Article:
ESPN president John Skipper broke his silence on the shuttering of Grantland on Sunday, saying ill will toward the site's founder Bill Simmons had nothing to do with the decision to close down the site.
"I made the decision," Skipper told Vanity Fair. "There was no influence from [ESPN corporate parent] Disney on this."
Skipper and Simmons' tumultuous relationship is no secret, but the ESPN chief explained, "I made sure that I divorced my feelings about Bill [Simmons] from this decision because I would never let that affect the people who are there."
Skipper admitted he wasn't fully tuned in to the bond between Simmons and Grantland's cult following.
"We lacked a full understanding of the bonding nature between Bill and those guys," he said, adding that he underestimated how staff would react to a new leader in Chris Connelly.
"Chris was only going to be interim," Skipper says. "It wasn't his desire to be a long-term manager there. He made that clear to us. Chris is nothing but a good guy. This has been hard on him."
The decision to shutter Grantland was not unanimous within ESPN's ranks, Skipper revealed. "Surprisingly, it was fairly divided internally among the people closest to me about whether we could go or not."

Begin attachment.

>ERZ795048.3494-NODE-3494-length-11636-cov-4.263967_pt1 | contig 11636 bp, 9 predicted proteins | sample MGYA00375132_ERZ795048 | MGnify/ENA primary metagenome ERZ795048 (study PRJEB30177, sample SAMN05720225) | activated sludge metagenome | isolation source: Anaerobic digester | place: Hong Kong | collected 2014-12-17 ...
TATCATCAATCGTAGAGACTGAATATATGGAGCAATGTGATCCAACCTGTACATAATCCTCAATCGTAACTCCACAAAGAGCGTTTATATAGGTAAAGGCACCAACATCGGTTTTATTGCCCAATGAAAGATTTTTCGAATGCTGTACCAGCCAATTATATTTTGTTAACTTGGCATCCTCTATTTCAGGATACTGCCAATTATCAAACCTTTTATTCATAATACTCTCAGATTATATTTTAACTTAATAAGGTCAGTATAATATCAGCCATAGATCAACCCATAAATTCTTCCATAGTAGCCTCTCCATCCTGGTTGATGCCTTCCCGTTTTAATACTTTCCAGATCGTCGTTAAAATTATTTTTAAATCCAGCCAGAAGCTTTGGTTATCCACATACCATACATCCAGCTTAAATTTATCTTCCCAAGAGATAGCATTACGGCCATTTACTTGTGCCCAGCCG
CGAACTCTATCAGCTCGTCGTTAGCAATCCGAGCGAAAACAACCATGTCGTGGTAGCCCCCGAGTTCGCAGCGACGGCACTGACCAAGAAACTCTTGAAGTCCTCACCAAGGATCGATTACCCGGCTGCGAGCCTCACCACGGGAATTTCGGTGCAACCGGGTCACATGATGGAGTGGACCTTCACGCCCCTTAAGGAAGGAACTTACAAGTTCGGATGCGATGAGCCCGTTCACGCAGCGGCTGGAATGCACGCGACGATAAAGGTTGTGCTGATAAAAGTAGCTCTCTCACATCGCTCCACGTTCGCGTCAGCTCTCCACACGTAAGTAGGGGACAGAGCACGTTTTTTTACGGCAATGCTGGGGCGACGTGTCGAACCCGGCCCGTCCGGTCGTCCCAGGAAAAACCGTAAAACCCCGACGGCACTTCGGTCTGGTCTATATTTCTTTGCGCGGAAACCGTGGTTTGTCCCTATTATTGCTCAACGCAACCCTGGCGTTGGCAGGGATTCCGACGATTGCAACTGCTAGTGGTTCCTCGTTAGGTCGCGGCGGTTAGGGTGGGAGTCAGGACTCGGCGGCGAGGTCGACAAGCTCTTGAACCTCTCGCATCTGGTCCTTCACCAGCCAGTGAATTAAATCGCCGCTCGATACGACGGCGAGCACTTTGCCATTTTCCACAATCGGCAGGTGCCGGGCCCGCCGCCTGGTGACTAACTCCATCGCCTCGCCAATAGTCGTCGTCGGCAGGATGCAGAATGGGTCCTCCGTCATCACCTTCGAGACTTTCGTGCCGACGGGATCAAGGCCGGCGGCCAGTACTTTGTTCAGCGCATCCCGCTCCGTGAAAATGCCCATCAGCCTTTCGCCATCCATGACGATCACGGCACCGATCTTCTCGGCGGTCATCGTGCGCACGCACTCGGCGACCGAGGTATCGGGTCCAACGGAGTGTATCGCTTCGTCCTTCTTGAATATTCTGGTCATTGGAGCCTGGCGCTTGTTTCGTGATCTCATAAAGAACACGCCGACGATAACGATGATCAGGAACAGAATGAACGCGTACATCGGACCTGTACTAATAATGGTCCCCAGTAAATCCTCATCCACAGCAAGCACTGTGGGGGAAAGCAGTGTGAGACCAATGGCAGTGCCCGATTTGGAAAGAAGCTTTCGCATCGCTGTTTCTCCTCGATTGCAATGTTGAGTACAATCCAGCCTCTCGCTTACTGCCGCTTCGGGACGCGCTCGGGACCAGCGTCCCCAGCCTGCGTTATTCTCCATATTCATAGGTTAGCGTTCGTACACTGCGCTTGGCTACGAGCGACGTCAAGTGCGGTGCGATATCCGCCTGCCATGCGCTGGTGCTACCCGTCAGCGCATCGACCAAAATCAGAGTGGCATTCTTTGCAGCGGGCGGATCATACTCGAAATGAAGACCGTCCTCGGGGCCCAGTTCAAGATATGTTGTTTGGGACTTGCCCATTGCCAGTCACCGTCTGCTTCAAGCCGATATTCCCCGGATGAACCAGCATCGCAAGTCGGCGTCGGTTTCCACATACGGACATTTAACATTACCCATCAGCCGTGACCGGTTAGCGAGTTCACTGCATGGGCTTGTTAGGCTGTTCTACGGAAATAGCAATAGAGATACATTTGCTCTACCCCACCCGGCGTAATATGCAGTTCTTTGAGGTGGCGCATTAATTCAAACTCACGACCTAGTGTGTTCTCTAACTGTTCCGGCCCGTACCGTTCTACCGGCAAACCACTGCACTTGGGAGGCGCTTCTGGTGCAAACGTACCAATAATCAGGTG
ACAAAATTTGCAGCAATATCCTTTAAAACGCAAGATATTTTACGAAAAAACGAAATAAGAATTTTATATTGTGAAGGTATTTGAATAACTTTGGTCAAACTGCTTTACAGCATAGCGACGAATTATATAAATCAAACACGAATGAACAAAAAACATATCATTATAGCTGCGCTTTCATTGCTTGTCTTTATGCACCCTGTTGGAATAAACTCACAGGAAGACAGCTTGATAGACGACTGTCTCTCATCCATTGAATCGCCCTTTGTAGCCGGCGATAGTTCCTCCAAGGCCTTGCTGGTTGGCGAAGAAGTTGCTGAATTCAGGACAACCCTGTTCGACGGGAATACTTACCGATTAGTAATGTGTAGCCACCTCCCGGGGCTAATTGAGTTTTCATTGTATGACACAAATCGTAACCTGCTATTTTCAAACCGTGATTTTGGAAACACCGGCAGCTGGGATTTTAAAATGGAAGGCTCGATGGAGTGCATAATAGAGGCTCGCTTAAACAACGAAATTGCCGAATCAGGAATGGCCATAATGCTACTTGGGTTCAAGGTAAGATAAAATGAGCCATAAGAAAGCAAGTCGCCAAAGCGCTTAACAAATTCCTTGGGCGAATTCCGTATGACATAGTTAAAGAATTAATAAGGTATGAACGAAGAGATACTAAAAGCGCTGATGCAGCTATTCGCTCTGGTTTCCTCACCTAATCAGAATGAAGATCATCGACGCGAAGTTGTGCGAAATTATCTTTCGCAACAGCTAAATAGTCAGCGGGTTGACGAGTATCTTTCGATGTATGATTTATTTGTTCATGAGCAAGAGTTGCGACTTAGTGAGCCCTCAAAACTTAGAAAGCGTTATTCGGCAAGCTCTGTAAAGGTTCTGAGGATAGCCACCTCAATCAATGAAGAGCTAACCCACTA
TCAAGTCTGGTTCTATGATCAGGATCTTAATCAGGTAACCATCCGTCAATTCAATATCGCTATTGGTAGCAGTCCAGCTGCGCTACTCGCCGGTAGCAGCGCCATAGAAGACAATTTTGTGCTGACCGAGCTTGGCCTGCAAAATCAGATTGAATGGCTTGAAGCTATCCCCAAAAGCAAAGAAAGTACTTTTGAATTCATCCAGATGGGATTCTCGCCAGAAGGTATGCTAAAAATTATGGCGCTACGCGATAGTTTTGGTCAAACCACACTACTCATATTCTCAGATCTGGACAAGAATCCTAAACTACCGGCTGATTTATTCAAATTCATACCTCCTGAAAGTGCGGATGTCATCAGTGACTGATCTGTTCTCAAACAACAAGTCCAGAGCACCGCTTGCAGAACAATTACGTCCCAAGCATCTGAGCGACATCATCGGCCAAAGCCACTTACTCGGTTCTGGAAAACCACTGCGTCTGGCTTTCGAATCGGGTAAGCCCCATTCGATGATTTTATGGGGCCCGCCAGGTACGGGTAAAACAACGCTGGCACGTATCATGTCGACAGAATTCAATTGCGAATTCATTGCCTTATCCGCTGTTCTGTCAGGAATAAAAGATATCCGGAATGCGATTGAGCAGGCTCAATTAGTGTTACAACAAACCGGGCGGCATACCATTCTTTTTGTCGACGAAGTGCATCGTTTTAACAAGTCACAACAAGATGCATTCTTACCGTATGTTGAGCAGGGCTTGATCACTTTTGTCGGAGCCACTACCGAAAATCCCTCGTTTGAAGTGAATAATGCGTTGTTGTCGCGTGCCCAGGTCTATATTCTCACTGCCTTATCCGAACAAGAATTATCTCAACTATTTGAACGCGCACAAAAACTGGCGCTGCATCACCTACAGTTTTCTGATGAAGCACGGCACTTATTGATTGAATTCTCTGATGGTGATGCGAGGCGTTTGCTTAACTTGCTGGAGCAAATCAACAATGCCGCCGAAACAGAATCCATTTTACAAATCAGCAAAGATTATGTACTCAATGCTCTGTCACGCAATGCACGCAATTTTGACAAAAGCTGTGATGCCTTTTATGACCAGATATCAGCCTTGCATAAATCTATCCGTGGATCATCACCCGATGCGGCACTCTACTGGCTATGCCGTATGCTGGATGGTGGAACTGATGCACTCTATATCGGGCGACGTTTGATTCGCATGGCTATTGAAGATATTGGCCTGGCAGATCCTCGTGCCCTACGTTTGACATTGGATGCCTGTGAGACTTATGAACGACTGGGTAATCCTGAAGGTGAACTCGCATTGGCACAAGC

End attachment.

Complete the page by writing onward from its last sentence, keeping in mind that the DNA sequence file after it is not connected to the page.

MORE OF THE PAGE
He concluded that the decision to shutter the site was never about the bottom line.
"You look at the resources, the time, the energy necessary to do this well and balance that with the things you get from it. This was never a financial matter for us. The benefits were having a halo brand and being Bill Simmons related."
Last week, Simmons called out ESPN for the "appalling" way it shut down the site.
"I loved everyone I worked with at G and loved what we built. Watching good/kind/talented people get treated so callously = simply appalling," Simmons tweeted shortly after news of the shuttering broke.